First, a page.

As anniversaries approach, we generally tend to look backward and remember the past. But today, as we approach the 50th anniversary of the historic March on Washington, I'd like to look forward and consider the future.
In his famous Letter From A Birmingham Jail, Dr. Martin Luther King, Jr. warned America about a phenomenon he called "a tragic misconception of time." He cautioned us to avoid the "strangely irrational notion that there is something in the very flow of time that will inevitably cure all ills." The truth, Dr. King told us, is more complicated. "Time itself is neutral," he explained. "It can be used either destructively or constructively."
With that in mind, as we commemorate the March on Washington, I want to reconsider the way we use our time. Many will use this occasion to speculate what Dr. King would think about the past five decades. This is fitting and appropriate, but I also want to encourage us to apply Dr. King's principles to the next 50 years. To truly honor Dr. King, we must acknowledge that he was never so engaged in commemorating the past as he was in creating the future.
The changes that took place during the civil rights era did not happen by accident. Nor did they occur because people with privilege suddenly and willingly surrendered their privilege. Instead, change took place because people of conscience used their time to create that change. Thus, if we are to follow in their footsteps, it seems we must abandon the fantasy that the world will become more progressive on its own. The future depends not so much on the mere passage of time but on the active engagement of the people.
Think about this. What do you want your country to look like 50 years from now at the 100th anniversary of the March on Washington? Now consider these two different visions of the future.
In one vision of 2063, we're still engaged in the same tired old debates that take place today. President Obama was the first and only Black president and no women have been elected to the White House. Black unemployment continues its persistent path high above white unemployment and the government is unwilling to invest in job training or policies that put people to work and rebuild our infrastructure. Millions of Americans still remain without health care coverage after opponents of Obamacare finally succeeded in repealing the Affordable Care Act in 2015.
Our schools are still crumbling, while gentrification and income inequality have made housing completely unaffordable in many of the nation's cities. Black and Latino young men are still being locked up in our ever swelling prisons at shocking rates. People of color, immigrants, LGBT Americans, and poor people are still being demonized and blamed for the nation's problems.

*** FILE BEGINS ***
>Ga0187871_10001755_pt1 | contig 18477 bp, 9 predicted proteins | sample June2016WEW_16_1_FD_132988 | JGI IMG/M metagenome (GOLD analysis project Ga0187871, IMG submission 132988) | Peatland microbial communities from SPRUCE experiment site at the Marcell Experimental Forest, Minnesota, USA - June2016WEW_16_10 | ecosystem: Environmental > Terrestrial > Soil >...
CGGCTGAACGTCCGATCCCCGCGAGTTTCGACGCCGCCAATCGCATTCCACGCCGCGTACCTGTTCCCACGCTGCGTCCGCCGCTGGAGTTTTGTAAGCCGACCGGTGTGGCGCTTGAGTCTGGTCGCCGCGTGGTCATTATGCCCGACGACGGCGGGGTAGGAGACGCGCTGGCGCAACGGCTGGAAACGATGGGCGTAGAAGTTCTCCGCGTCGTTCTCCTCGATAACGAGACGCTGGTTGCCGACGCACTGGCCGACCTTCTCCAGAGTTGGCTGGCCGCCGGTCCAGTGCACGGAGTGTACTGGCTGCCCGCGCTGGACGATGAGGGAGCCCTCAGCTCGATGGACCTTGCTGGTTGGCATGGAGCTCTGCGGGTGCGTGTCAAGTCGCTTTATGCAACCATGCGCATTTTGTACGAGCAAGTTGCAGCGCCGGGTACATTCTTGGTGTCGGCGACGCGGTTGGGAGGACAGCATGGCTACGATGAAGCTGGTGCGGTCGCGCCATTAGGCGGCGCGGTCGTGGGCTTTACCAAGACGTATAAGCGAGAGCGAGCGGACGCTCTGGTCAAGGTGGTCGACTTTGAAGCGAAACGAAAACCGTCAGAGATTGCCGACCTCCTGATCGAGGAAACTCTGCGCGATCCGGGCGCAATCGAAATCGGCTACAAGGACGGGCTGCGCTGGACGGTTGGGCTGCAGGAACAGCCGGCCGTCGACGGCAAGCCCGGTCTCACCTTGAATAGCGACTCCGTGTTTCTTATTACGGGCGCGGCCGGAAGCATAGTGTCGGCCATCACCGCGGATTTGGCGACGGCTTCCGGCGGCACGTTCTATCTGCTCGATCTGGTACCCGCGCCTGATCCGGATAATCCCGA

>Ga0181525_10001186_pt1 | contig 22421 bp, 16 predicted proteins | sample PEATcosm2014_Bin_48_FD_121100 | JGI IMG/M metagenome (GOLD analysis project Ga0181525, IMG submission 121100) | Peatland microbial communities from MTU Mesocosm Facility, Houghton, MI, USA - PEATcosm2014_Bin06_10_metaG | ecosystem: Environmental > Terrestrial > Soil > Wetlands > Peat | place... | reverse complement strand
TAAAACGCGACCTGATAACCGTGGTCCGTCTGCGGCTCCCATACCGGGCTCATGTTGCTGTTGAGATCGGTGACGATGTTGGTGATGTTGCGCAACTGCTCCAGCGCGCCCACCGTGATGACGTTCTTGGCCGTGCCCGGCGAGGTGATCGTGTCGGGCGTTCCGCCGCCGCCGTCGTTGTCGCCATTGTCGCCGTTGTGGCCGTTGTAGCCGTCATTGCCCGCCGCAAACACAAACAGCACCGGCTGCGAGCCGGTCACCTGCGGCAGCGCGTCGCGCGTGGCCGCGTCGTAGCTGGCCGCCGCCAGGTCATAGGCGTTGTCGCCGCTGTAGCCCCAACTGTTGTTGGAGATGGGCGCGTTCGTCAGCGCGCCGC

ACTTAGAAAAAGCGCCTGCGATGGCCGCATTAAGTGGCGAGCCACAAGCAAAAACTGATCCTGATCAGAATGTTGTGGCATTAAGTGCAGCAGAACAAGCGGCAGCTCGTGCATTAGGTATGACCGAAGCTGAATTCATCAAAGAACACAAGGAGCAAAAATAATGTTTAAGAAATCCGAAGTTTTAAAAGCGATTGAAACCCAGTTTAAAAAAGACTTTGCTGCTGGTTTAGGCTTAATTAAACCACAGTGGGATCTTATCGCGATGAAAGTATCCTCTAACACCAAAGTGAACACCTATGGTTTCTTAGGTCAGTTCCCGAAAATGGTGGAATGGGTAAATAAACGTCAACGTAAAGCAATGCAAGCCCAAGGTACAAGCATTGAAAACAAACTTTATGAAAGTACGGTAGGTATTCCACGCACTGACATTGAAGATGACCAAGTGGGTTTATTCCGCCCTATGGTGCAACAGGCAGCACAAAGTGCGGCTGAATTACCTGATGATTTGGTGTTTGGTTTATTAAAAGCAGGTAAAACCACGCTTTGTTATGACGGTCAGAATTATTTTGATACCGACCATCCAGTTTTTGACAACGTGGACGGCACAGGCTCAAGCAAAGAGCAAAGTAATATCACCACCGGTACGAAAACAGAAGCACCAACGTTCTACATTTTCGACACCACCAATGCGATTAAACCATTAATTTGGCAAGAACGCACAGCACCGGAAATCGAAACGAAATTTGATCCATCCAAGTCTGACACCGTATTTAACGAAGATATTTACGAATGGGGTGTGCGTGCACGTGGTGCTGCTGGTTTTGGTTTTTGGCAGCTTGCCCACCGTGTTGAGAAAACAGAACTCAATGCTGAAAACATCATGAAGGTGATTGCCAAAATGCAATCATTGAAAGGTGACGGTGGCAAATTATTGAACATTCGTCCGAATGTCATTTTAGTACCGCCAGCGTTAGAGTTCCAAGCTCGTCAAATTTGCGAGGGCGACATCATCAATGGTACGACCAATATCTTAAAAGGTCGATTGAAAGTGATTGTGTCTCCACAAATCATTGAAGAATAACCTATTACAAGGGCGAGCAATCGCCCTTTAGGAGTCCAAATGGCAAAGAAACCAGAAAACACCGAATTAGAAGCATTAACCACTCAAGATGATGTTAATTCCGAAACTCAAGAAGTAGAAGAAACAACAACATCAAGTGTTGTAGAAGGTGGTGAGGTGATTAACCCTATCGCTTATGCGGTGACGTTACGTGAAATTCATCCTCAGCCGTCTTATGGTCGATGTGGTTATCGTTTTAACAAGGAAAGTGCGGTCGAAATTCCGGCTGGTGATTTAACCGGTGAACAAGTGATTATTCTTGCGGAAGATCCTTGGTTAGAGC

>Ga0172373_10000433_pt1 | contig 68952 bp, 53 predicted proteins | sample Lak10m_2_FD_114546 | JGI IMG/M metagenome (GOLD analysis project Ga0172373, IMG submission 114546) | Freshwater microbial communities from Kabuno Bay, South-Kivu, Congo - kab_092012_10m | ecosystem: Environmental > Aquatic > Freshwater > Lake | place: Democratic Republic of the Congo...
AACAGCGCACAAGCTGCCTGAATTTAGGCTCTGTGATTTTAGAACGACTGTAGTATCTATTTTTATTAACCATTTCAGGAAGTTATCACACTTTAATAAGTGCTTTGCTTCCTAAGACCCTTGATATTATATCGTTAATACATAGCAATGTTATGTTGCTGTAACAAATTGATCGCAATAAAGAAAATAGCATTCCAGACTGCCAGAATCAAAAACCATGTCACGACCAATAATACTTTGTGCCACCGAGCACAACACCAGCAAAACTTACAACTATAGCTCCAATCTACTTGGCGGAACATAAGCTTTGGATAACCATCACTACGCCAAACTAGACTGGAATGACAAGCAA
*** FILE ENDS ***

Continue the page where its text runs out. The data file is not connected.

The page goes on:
But there's another vision of 2063. In that vision, women make up a majority of the U.S. Congress and the U.S. Supreme Court. Voters are able to cast their ballots in polling places without intimidation or electronically without ever walking into a polling booth. High speed rail trains shuttle passengers from city to city and motorists drive over beautiful new bridges and safe new highways. We've developed a vaccine for HIV, ended the AIDS epidemic and finally cured cancer. The minimum wage has become a living wage that rises with the cost of living. The Affordable Care Act of 2010 has led to an expanded health care law that now covers everyone.
And there's more. We've not only eliminated the sentencing disparity between crack cocaine and powder cocaine, we've ended the misguided war on drugs and promoted drug rehabilitation instead of incarceration. We've abolished "three-strikes" laws, abandoned mandatory minimums, outlawed racial profiling, limited when police can stop-and-frisk, and repealed Stand Your Ground Laws through the Trayvon Martin Act of 2021. We've also required background checks for anyone who buys a gun, and we've restricted access to assault weapons, armor-piercing bullets, and high capacity magazine clips.
Gay and lesbian couples are free to marry in all 50 states, the Employment Non Discrimination Act bars unequal treatment based on sexual orientation, and new laws prohibit gender identity discrimination as well. And finally, our immigration policy no longer discriminates against people of color.
None of this is guaranteed, of course, and it's just as possible we could end up living in the alternative universe I described earlier. The world we occupy in August 2063 depends on the movement of the people, not on the movement of the hands of the clock.
"Human progress never rolls in on wheels of inevitability," Dr. King wrote. It comes through "tireless efforts" of those who are willing to work for it, he argued. "Without this hard work, time itself becomes an ally of the forces of social stagnation."
So as we look back at the March that changed history, we must also look forward to new history yet to be written. Our ancestors left us a powerful legacy and a beautiful dream. But now it's time to dream bigger.
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